© 2015 Moser et al. This article is distributed by The American Society for Cell Biology under license from the author(s). Two months after publication it is available to the public under an Attribution–Noncommercial–Share Alike 3.0 Unported Creative Commons License (http://creativecommons.org/licenses/by-nc-sa/3.0).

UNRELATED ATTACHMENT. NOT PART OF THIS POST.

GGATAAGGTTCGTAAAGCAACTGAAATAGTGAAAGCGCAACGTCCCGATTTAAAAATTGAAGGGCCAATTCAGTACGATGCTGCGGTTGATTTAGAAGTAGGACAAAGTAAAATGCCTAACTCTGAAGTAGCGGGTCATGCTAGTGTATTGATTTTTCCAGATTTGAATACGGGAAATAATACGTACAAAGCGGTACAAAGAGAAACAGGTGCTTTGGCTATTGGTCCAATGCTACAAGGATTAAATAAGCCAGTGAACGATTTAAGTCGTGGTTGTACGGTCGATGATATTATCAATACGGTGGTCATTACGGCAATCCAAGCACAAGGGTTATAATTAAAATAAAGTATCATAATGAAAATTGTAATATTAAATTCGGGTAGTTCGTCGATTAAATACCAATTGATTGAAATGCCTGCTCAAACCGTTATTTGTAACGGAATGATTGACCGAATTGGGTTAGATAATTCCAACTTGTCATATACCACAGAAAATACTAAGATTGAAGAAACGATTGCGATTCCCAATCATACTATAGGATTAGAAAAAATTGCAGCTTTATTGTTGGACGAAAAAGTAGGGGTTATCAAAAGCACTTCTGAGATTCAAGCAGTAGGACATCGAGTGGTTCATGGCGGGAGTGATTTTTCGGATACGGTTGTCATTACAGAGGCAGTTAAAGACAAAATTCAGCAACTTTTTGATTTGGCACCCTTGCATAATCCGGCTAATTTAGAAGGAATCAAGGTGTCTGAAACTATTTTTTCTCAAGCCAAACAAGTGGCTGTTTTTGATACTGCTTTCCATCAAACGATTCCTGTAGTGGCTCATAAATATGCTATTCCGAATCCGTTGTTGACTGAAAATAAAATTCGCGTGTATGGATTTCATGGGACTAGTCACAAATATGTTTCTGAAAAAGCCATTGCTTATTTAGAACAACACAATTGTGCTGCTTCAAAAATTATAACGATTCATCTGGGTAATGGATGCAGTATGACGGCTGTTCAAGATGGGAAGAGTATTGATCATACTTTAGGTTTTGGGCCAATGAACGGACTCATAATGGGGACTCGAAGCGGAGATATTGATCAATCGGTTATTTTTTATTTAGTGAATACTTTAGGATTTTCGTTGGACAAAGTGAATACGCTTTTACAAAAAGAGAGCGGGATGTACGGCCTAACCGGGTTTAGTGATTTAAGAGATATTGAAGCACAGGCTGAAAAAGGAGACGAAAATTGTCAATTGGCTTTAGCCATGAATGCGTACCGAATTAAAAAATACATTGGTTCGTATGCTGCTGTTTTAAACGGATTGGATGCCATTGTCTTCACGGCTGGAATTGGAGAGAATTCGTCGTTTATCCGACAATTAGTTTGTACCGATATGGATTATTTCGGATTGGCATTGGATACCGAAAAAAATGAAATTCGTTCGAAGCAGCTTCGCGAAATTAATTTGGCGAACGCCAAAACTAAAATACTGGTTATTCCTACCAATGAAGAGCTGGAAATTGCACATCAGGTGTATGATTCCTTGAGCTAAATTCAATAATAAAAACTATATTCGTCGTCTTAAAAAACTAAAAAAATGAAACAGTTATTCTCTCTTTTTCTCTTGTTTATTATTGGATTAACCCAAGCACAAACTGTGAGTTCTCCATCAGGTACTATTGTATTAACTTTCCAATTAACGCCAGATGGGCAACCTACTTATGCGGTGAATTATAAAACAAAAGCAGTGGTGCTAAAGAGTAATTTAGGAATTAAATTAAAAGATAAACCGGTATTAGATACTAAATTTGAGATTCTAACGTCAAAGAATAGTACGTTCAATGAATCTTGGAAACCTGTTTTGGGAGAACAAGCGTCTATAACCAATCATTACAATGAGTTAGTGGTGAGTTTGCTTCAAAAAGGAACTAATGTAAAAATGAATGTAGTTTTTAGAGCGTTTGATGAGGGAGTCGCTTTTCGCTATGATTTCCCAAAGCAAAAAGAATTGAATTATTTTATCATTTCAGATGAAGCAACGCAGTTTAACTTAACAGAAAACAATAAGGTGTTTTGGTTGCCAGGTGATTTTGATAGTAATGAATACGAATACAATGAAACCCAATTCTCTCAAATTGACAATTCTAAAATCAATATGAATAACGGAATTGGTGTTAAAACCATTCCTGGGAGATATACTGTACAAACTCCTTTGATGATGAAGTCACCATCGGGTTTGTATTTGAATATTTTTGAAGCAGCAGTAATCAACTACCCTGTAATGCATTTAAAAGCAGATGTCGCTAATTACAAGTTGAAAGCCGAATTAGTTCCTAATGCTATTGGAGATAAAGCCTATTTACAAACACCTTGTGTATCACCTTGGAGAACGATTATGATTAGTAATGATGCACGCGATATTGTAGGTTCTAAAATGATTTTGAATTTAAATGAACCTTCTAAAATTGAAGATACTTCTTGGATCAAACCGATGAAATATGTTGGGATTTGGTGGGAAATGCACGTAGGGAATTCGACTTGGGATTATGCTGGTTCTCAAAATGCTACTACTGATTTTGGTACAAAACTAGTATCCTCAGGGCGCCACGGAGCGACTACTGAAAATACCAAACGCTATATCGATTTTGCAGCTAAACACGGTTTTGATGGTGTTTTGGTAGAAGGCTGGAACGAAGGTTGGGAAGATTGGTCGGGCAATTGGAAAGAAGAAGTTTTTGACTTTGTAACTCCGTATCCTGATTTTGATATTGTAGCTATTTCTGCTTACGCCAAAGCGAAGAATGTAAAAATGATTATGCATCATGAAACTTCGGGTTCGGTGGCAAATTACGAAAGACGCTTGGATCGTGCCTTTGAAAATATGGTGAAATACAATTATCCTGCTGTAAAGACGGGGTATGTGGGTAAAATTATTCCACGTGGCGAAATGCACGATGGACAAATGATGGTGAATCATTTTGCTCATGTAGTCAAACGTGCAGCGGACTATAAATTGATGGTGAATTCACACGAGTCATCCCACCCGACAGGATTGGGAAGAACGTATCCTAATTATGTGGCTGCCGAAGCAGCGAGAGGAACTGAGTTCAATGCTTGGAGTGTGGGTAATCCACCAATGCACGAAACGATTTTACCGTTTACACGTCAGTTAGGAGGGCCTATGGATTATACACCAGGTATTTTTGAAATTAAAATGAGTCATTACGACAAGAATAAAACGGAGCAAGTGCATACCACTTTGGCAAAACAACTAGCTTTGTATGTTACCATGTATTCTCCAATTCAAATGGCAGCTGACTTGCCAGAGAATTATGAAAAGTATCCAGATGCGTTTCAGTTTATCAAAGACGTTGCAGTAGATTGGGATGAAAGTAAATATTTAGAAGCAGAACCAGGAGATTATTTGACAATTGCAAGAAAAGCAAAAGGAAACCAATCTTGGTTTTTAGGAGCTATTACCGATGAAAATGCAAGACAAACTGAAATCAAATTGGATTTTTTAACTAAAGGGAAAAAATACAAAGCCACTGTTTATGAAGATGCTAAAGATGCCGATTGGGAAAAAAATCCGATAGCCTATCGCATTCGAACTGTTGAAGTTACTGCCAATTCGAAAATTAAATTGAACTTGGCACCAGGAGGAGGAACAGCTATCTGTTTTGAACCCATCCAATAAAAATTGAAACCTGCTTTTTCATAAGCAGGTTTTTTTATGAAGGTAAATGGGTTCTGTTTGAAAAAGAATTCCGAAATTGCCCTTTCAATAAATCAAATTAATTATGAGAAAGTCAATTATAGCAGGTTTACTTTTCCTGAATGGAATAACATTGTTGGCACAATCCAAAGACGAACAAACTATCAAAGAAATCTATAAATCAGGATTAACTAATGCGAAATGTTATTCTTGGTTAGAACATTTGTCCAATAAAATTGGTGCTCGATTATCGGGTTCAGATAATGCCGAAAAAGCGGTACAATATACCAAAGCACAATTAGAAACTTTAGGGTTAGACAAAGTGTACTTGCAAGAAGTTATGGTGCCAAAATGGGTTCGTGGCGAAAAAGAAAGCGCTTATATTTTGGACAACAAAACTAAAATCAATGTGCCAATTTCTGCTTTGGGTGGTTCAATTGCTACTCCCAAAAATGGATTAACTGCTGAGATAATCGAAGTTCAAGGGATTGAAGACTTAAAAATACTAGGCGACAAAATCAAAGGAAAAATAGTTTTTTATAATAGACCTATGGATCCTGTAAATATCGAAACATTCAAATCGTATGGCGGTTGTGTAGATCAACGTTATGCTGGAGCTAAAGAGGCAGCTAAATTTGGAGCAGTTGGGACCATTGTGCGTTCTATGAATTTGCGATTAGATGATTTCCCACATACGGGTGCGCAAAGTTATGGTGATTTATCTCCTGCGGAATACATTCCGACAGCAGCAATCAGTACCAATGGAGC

Evolutionarily conserved shelterin complex is essential for telomere maintenance in the fission yeast Schizosaccharomyces pombe. Elimination of the fission yeast shelterin subunit Ccq1 causes progressive loss of telomeres due to the inability to recruit telomerase, activates the DNA damage checkpoint, and loses heterochromatin at telomere/subtelomere regions due to reduced recruitment of the heterochromatin regulator complex Snf2/histone deacetylase-containing repressor complex (SHREC). The shelterin subunit Tpz1(TPP1) directly interacts with Ccq1 through conserved C-terminal residues in Tpz1(TPP1), and tpz1 mutants that fail to interact with Ccq1 show telomere shortening, checkpoint activation, and loss of heterochromatin. While we have previously concluded that Ccq1-Tpz1(TPP1) interaction contributes to Ccq1 accumulation and telomerase recruitment based on analysis of tpz1 mutants that fail to interact with Ccq1, another study reported that loss of Ccq1-Tpz1(TPP1) interaction does not affect accumulation of Ccq1 or telomerase. Furthermore, it remained unclear whether loss of Ccq1-Tpz1(TPP1) interaction affects SHREC accumulation at telomeres. To resolve these issues, we identified and characterized a series of ccq1 mutations that disrupt Ccq1-Tpz1(TPP1) interaction. Characterization of these ccq1 mutants established that Ccq1-Tpz1(TPP1) interaction contributes to optimal binding of the Ccq1-SHREC complex, and is critical for Rad3(ATR)/Tel1(ATM)-dependent Ccq1 Thr93 phosphorylation and telomerase recruitment.